THE MODERN MINT BLOG

Aug10

Jekka McVicar (the Wonderful)

Jekka McVicar

In July we were invited to visit Jekka’s Herb Farm and herbetum, a fantastic nursery just North of Bristol run by the wonderful Jekka McVicar.

It is the first time we had met her, although we bought her book ‘Jekka’s Complete Herb Book’ many years ago now (along with over 1 million other people who have a copy….) and it was an absolute pleasure – she is funny, down-to-earth and interested in how she can help you learn more about herbs, a group of plants that don’t always get the air time ornamentals and fruit and vegetables are allowed.

Here is a small selection of the notes we made and the ideas we learnt from our short visit, but rest assured we will be going again one day, as you should to – a tour of the herbarium is worth it for all the strange and exotic herbs you get to taste!

What We Learnt with Jekka McVicar

Oregano compactum is great for butterflies.

Different mint’s will all taste the same if their roots touch.

Stevia is considered a ‘novel’ food because it has not been used/eaten regularly by the food industry for 35 years. This wonder plant, that will provide a sweet and healthy alternative to sugar, becomes vatable when registered as a novelty food… and so doesn’t get grown and sold widely….

Herbs are plants of the people!

In Ayurvedic medicine an ill person was told to sit in the herb garden, the herbs would be in raised beds and then the people could breathe the fragrance in ‘at nose level’…

Tansy cake (made with Tanacetum vulgare) was eaten as a wormer at Lent. It also stops fleas if you rub it on your dog!

Lovage was used as a deodorant to line your leather boots and stop them smelling.

Sorrel can clear your palate (love Sorrel, a much under rated herb in the kitchen…)

People would make a drink of the most prolific herb – so formerly in London, Angelica, which grew along the banks of the Thames, would be made into gin. Juniper was a luxury item rarely used.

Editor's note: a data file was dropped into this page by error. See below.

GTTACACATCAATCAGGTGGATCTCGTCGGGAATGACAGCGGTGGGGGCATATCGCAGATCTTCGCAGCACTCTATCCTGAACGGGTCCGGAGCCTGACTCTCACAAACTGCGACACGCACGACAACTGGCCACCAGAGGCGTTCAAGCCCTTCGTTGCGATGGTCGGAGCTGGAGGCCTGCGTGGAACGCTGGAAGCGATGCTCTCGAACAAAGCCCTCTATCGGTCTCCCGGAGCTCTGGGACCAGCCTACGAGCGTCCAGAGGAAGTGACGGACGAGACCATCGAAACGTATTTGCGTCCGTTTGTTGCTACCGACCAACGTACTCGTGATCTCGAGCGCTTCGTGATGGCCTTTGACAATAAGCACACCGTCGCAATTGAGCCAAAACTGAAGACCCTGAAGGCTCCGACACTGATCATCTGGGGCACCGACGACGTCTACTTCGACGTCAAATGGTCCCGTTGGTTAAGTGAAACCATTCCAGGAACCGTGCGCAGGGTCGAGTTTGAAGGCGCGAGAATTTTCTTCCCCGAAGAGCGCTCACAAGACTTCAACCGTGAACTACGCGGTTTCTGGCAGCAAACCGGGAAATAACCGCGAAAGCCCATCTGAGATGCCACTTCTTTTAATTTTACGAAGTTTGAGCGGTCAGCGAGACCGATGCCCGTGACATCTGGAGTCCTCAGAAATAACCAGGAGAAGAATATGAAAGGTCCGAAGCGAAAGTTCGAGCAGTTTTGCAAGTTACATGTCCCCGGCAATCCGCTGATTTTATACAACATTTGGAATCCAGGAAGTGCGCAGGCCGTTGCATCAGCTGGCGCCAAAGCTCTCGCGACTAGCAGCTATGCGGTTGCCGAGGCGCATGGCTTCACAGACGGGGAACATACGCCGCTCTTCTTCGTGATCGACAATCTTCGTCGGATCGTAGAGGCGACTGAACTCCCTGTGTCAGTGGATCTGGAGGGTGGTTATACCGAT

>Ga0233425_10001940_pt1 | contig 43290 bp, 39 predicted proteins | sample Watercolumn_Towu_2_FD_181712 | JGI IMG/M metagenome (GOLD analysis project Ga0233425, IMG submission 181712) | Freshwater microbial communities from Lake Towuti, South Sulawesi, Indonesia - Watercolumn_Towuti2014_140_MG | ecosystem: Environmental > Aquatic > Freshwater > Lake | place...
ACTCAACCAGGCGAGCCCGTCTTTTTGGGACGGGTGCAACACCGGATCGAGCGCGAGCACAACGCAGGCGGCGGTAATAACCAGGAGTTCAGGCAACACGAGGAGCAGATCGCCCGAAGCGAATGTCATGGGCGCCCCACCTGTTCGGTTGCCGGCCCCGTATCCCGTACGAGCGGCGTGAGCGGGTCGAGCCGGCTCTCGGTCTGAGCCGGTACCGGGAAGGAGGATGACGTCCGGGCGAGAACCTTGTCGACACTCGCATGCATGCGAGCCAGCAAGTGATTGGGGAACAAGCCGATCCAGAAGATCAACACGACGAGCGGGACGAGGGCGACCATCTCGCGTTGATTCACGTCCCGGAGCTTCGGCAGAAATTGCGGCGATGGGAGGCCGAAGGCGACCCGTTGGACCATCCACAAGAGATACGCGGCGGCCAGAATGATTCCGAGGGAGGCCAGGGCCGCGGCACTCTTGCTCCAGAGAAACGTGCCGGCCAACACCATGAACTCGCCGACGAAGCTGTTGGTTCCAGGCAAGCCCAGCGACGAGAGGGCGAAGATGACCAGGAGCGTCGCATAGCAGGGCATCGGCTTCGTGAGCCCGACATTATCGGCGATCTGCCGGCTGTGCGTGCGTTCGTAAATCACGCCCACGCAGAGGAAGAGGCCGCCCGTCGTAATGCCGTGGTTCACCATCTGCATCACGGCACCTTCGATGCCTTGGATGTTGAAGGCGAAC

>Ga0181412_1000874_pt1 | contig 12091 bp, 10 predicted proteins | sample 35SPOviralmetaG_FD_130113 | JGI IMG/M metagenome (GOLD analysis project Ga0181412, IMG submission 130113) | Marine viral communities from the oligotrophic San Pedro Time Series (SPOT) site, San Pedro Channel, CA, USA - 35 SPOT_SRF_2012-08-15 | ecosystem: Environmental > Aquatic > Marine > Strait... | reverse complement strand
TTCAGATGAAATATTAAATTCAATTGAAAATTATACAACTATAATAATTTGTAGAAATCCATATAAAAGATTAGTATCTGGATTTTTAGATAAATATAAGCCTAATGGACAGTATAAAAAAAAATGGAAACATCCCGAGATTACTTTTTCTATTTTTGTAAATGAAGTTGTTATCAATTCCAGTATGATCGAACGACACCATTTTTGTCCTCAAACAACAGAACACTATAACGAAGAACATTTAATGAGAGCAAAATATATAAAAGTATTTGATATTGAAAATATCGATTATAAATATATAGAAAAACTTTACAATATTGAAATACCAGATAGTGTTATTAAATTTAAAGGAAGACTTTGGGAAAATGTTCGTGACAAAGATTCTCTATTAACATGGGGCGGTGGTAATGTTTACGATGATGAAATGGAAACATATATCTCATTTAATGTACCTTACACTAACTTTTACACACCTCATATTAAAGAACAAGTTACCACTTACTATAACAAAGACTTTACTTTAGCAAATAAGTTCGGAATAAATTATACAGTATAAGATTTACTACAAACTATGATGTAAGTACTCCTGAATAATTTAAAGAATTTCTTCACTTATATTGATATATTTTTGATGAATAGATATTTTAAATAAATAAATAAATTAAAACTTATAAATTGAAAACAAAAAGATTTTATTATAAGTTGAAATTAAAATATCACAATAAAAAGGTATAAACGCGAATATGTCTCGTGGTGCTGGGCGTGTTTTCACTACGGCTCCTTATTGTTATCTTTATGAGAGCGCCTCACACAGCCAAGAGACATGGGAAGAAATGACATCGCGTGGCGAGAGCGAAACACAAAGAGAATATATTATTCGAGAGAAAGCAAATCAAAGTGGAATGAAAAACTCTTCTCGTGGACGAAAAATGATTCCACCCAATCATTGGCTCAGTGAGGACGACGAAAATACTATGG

Bitter is a taste we don’t have enough of in our diets, but it is good for the liver and should be sought out – even as food producers try to make our fruit and vegetables sweeter!

Members of the Lamiaceae family need to be pruned after flowering – and there are a lot of herbs in this family…. see mint, oregano, hyssop, thyme, basil…

The scent of rosemary is good for your memory.

Lemon balm is good as a stress -reliever….

Celery seed and cider vinegar in hot water will help arthritis.

Filipendula (which is in our Seedballs) makes a great natural painkiller.

Pot marigold is not that tasty, but got its name from being added to the pot food was cooked in… hence the name pot herbs….

The root of Althea officinalis was used as a carbohydrate before potato. Incidentally, ‘officinalis’ gives you a clue to what the plant was used for – as a medicine.

Flax (linseed) should be eaten every day for good health. So get to it!

Our trip to see the herb farm and meet Jekka McVicar was brilliant and we highly recommend going – she is a treasure trove of knowledge and passion, so go, learn!

Buy the Herb Book by Jekka McVicar now!

 

Apr28

Phillyrea From 1682

Worlidge Phillyrea

Phillyrea is one of my favourite plants for topiary. I have been using it for quite a few years as a specimen shrub, mostly due to the fact it clips well and has a tough habit – all good characteristics for a topiary plant. It also has a  reputation for being an excellent nectar source for bees… Read more about Phillyrea here. Mentioning this to Malcolm Thicke, a market garden historian and writer, he sent me a some photos of topiary and phillyrea mentioned by John Worlidge in Systema Horticulturae from 1682…. incredible! He also mentioned to me that in …

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Apr27

Kites And Strings Podcast – Topiary In The Garden

kites and strings podcast

Kites and Strings is a podcast about creativity, hosted by US-based Stephen Ploum and Catherine Chinnock. Back in March they asked me to come onto their podcast and talk about topiary, my past writing plays, the stand-up I did and how creativity can fit into your life. The Kites and Strings podcast was great fun and Stephen and Catherine are fantastic hosts. Listening back today I am surprised by some of the ideas I talked about (somehow I even started to describe a future where I run a ‘School of Creativity’ by the sea…. where did that come from?!) but it …

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Apr27

Robinia – Pruning A Beautiful Tree For Small Gardens

topiary Robinia

Robinia is often forgotten – by me, actually! – when thinking of plants for topiary. But when I work on it I do love it, brittle and soft as the wood is if you climb into it. But that danger of snapping a branch with a heavy step and falling out of the tree aside, I love it for the dappled light it allows into the garden space. Robinia Near The Sea Below is a Robinia I have gently clipped over the last few years, down near Leigh-on-Sea in Essex. The tree was large when I arrived, although it is …

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